Recently, the UK’s economy has been at gunpoint. Uncertainty revolving around the Brexit aftermath has influenced the performance of local financial markets tremendously. Besides, the ongoing US-China trade tensions have only added fuel to the fire, affecting many world-renowned companies and putting international investors in a quandary.
Taking into account the global economic and political turbulence, it may be rather hard to choose the business sector to invest in today.
In this article, we figure out whether it is the right time to invest in the British retailing sector and take a closer look at one of the country’s largest companies in the industry – Sainsbury’s (SBRY). Below, we cover the company’s basics, check its recent performance and discover what the latest Sainsburys share price forecast looks like.
So, what are the Sainsbury shares: buy or sell?
At a glance: British retail industry overview
The UK retail industry is mainly dominated by supermarkets, represented by the four majors: Tesco, Sainsbury's, Walmart’s Asda and Morrisons. These are closely followed by online retailer Amazon and department stores, such as Marks & Spencer and John Lewis.
Undoubtedly, the retail industry is vital to the British economy. In 2017, it generated over £395b worth of retail sales. A year later, the sector housed more than 319,000 retail businesses.
But, it would be too easy if things were smooth sailing. Today, retail is an industry under pressure. Many businesses within the sector find themselves in an uncomfortable position due to rising costs and weakening demand.
High levels of employment and increasing disposable income have not been enough to raise the consumer’s mood, as confidence remains weak due to ongoing economic and political uncertainty around Brexit. The matter, which has been dominating all the headlines ever since 2016, is expected to cast a shadow over the UK retail industry and determine its success, in the short term at least.
In addition, the shift from a store-based past to a digital future has continued during this year. Today, the way the entire industry functions is being reshaped. Those who are not fast enough to follow the rapid pace of innovations are fighting to survive.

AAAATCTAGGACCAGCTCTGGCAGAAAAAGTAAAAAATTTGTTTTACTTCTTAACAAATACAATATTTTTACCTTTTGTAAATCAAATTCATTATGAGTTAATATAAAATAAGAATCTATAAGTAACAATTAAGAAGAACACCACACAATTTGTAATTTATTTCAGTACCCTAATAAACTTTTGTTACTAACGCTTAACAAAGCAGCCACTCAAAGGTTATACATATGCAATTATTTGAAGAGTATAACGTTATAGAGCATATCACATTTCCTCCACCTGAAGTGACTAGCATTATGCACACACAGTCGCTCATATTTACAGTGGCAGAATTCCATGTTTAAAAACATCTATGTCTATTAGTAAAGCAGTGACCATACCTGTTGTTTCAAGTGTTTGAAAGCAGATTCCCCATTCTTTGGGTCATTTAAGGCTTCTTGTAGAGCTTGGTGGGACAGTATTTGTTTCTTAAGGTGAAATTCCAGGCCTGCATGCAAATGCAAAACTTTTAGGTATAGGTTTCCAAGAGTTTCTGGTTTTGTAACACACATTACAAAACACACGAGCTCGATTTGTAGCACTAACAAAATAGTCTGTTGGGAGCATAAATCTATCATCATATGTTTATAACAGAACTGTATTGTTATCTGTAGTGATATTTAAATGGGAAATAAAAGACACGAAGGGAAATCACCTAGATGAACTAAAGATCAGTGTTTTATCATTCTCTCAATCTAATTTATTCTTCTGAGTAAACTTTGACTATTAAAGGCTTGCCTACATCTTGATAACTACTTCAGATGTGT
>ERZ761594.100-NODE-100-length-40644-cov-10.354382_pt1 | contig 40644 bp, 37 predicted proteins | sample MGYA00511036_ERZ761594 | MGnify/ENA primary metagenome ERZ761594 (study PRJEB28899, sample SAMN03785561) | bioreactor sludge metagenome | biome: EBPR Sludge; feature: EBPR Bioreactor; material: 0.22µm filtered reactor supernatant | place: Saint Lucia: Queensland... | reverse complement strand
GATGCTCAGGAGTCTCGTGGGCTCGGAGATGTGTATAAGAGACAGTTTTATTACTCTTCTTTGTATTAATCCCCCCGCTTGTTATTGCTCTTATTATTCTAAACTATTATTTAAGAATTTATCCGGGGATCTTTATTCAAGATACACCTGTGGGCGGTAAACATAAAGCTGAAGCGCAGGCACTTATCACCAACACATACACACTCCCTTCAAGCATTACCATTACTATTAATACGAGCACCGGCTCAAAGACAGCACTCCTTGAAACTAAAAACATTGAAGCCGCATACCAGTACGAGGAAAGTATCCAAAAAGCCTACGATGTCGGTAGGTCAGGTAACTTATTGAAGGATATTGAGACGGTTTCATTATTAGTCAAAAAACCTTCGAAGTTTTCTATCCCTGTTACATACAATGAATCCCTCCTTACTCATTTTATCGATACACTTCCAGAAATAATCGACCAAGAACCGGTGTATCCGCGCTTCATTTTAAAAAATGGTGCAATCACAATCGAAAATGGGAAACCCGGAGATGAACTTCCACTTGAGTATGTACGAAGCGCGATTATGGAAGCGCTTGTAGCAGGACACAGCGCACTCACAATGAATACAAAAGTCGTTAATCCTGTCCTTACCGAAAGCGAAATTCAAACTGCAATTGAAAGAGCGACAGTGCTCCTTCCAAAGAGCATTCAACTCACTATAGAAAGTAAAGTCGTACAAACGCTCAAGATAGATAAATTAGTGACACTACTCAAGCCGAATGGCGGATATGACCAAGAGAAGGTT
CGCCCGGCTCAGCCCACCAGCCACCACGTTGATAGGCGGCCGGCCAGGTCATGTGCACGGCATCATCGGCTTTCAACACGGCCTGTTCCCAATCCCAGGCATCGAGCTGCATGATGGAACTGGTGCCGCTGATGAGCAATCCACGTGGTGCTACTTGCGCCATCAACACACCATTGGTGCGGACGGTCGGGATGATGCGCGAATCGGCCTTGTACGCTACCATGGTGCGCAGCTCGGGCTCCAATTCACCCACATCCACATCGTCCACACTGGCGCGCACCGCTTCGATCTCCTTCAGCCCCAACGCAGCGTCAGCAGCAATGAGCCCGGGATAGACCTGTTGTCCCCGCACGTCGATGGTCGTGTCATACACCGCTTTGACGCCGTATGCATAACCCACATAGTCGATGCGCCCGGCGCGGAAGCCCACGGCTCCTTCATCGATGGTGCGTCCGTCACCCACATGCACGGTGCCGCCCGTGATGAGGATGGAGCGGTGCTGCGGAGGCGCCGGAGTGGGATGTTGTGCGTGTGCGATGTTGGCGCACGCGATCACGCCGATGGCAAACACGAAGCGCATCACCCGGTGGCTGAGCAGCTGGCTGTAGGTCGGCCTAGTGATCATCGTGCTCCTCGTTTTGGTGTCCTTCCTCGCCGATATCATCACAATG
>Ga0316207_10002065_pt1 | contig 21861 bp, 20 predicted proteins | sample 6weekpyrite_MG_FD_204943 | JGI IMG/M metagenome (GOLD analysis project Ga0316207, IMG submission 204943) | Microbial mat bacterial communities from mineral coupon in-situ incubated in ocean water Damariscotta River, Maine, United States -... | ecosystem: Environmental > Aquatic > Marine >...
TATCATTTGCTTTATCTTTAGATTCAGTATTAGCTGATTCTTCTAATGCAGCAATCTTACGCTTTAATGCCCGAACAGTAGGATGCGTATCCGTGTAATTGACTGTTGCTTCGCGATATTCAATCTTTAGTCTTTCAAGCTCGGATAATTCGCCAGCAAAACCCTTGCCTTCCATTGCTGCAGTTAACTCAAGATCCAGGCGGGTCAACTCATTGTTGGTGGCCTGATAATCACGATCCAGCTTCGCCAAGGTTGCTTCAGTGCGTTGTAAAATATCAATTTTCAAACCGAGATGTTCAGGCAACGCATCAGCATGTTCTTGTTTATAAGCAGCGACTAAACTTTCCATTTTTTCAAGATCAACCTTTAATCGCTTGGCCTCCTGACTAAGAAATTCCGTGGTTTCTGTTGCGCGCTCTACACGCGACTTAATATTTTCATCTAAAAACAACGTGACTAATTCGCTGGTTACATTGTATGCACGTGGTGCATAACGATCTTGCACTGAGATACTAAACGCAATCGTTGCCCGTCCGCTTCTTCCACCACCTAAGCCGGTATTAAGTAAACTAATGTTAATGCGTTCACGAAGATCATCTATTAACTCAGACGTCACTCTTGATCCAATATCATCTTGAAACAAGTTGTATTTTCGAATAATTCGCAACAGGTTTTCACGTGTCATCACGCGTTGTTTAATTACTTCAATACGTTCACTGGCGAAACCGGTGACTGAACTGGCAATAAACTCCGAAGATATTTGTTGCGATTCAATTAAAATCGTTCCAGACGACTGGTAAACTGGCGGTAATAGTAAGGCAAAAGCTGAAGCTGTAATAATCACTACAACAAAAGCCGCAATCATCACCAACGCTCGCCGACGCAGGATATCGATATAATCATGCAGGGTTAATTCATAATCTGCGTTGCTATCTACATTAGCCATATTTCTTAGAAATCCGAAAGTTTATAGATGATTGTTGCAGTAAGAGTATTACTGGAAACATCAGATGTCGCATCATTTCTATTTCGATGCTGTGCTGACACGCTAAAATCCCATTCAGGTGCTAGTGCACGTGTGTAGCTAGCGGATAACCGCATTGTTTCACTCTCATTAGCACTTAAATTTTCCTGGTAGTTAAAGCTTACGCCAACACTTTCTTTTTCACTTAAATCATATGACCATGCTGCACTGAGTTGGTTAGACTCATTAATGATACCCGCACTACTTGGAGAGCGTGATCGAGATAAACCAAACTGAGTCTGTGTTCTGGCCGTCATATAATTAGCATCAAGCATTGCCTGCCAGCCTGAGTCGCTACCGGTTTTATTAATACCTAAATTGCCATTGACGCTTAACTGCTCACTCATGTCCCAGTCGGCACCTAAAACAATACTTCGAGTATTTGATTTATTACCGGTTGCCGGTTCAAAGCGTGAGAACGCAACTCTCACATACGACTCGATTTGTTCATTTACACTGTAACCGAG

The CEO of BRC, Helen Dickinson, said: “With four months of negative sales growth since March, the ongoing political gridlock surrounding Brexit is harming both consumers and retailers.”
Excluding food, online sales did increase. However, the rise was only 0.7% – the slowest growth on record.
What is Sainsbury's?
J Sainsbury’s plc – generally referred to as just Sainsbury’s – is a large UK-based business operating in the retail industry. The company's key segments include Retailing, Financial Services and Property Investments.
The Financial Services sector includes the operations of Sainsbury's Bank, which provides a range of products, such as mortgages, consumer loans, insurance products, savings accounts and credit cards.
In regards to retail, Sainsbury’s is known for being the British second largest chain of supermarkets, with a 15.3% market share as of June 2019. It has approximately 2,000 food suppliers and over 1,000 non-food suppliers, running approximately 800 supermarkets and convenience stores and offering more than 15,000 own-brand products.
The company’s roots go back to 1869 when Sainsbury's was established. At that time, John James Sainsbury, together with his wife Mary Ann, opened the first shop in Holborn, London. The business’ philosophy was: "Quality perfect, prices lower."
What once was a small shop, now has become a large multi-billion business, with over 187,000 employees and annual revenue of £28.456b in 2018. The Sainsbury's shares are traded on the London Stock Exchange. The company is also a constituent of the FTSE 100 Index.
How did the company perform so far in 2019?
It would be fair to describe the performance of the Sainsbury’s share price in recent months as rather disappointing.